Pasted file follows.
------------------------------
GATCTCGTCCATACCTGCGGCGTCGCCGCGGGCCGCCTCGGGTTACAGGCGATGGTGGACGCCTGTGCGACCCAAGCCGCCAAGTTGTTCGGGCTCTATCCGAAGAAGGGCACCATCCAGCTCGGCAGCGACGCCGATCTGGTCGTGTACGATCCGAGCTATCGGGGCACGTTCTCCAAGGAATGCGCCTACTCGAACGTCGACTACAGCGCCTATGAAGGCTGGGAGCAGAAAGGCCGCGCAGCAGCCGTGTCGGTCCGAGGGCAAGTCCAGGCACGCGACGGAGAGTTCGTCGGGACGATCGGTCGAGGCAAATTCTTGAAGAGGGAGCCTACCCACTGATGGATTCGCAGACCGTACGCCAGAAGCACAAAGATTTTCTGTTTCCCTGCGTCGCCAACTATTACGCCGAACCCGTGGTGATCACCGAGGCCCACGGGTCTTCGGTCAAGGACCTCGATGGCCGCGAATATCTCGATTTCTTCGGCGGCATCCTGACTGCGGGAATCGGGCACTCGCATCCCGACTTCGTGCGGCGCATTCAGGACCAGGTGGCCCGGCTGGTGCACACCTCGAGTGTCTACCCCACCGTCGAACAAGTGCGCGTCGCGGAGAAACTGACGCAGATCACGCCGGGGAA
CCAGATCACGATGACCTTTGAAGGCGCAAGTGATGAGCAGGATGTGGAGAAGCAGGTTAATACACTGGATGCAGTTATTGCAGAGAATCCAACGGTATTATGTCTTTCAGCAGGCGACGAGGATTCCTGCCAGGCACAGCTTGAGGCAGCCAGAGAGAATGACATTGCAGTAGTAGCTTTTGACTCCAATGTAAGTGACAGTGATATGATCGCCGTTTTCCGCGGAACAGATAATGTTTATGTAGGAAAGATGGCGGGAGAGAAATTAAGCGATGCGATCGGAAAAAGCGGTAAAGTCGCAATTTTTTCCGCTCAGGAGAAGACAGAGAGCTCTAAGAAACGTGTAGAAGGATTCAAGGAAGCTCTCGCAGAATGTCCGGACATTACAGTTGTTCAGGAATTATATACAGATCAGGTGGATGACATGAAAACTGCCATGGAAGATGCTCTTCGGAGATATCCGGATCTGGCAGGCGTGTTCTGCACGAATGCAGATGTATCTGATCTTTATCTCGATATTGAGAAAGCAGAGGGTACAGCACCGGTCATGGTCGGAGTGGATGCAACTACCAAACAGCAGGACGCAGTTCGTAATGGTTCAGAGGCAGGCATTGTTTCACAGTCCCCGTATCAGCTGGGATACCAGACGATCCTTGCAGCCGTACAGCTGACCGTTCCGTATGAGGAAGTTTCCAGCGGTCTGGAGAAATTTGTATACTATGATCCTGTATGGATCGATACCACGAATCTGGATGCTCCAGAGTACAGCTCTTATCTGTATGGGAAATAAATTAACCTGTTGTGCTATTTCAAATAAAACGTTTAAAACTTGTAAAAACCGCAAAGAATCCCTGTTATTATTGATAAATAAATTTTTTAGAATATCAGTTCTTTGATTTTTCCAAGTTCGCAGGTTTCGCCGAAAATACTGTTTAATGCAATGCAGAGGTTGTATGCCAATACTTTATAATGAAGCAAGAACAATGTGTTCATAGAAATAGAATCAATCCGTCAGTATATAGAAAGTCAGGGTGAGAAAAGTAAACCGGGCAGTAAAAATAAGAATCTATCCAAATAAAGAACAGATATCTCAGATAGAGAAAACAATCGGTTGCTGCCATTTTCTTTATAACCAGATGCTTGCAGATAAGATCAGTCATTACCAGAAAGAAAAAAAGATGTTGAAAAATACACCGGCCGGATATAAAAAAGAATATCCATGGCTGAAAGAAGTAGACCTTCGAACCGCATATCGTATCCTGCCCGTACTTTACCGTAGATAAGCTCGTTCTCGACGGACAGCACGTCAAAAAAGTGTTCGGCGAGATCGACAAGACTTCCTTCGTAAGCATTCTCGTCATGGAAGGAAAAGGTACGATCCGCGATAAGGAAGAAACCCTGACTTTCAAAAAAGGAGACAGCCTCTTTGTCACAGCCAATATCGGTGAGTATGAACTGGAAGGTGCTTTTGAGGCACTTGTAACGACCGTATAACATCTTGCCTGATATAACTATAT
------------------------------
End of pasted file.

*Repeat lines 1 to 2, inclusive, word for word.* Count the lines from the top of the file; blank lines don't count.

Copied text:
GATCTCGTCCATACCTGCGGCGTCGCCGCGGGCCGCCTCGGGTTACAGGCGATGGTGGACGCCTGTGCGACCCAAGCCGCCAAGTTGTTCGGGCTCTATCCGAAGAAGGGCACCATCCAGCTCGGCAGCGACGCCGATCTGGTCGTGTACGATCCGAGCTATCGGGGCACGTTCTCCAAGGAATGCGCCTACTCGAACGTCGACTACAGCGCCTATGAAGGCTGGGAGCAGAAAGGCCGCGCAGCAGCCGTGTCGGTCCGAGGGCAAGTCCAGGCACGCGACGGAGAGTTCGTCGGGACGATCGGTCGAGGCAAATTCTTGAAGAGGGAGCCTACCCACTGATGGATTCGCAGACCGTACGCCAGAAGCACAAAGATTTTCTGTTTCCCTGCGTCGCCAACTATTACGCCGAACCCGTGGTGATCACCGAGGCCCACGGGTCTTCGGTCAAGGACCTCGATGGCCGCGAATATCTCGATTTCTTCGGCGGCATCCTGACTGCGGGAATCGGGCACTCGCATCCCGACTTCGTGCGGCGCATTCAGGACCAGGTGGCCCGGCTGGTGCACACCTCGAGTGTCTACCCCACCGTCGAACAAGTGCGCGTCGCGGAGAAACTGACGCAGATCACGCCGGGGAA
CCAGATCACGATGACCTTTGAAGGCGCAAGTGATGAGCAGGATGTGGAGAAGCAGGTTAATACACTGGATGCAGTTATTGCAGAGAATCCAACGGTATTATGTCTTTCAGCAGGCGACGAGGATTCCTGCCAGGCACAGCTTGAGGCAGCCAGAGAGAATGACATTGCAGTAGTAGCTTTTGACTCCAATGTAAGTGACAGTGATATGATCGCCGTTTTCCGCGGAACAGATAATGTTTATGTAGGAAAGATGGCGGGAGAGAAATTAAGCGATGCGATCGGAAAAAGCGGTAAAGTCGCAATTTTTTCCGCTCAGGAGAAGACAGAGAGCTCTAAGAAACGTGTAGAAGGATTCAAGGAAGCTCTCGCAGAATGTCCGGACATTACAGTTGTTCAGGAATTATATACAGATCAGGTGGATGACATGAAAACTGCCATGGAAGATGCTCTTCGGAGATATCCGGATCTGGCAGGCGTGTTCTGCACGAATGCAGATGTATCTGATCTTTATCTCGATATTGAGAAAGCAGAGGGTACAGCACCGGTCATGGTCGGAGTGGATGCAACTACCAAACAGCAGGACGCAGTTCGTAATGGTTCAGAGGCAGGCATTGTTTCACAGTCCCCGTATCAGCTGGGATACCAGACGATCCTTGCAGCCGTACAGCTGACCGTTCCGTATGAGGAAGTTTCCAGCGGTCTGGAGAAATTTGTATACTATGATCCTGTATGGATCGATACCACGAATCTGGATGCTCCAGAGTACAGCTCTTATCTGTATGGGAAATAAATTAACCTGTTGTGCTATTTCAAATAAAACGTTTAAAACTTGTAAAAACCGCAAAGAATCCCTGTTATTATTGATAAATAAATTTTTTAGAATATCAGTTCTTTGATTTTTCCAAGTTCGCAGGTTTCGCCGAAAATACTGTTTAATGCAATGCAGAGGTTGTATGCCAATACTTTATAATGAAGCAAGAACAATGTGTTCATAGAAATAGAATCAATCCGTCAGTATATAGAAAGTCAGGGTGAGAAAAGTAAACCGGGCAGTAAAAATAAGAATCTATCCAAATAAAGAACAGATATCTCAGATAGAGAAAACAATCGGTTGCTGCCATTTTCTTTATAACCAGATGCTTGCAGATAAGATCAGTCATTACCAGAAAGAAAAAAAGATGTTGAAAAATACACCGGCCGGATATAAAAAAGAATATCCATGGCTGAAAGAAGTAGACCTTCGAACCGCATATCGTATCCTGCCCGTACTTTACCGTAGATAAGCTCGTTCTCGACGGACAGCACGTCAAAAAAGTGTTCGGCGAGATCGACAAGACTTCCTTCGTAAGCATTCTCGTCATGGAAGGAAAAGGTACGATCCGCGATAAGGAAGAAACCCTGACTTTCAAAAAAGGAGACAGCCTCTTTGTCACAGCCAATATCGGTGAGTATGAACTGGAAGGTGCTTTTGAGGCACTTGTAACGACCGTATAACATCTTGCCTGATATAACTATAT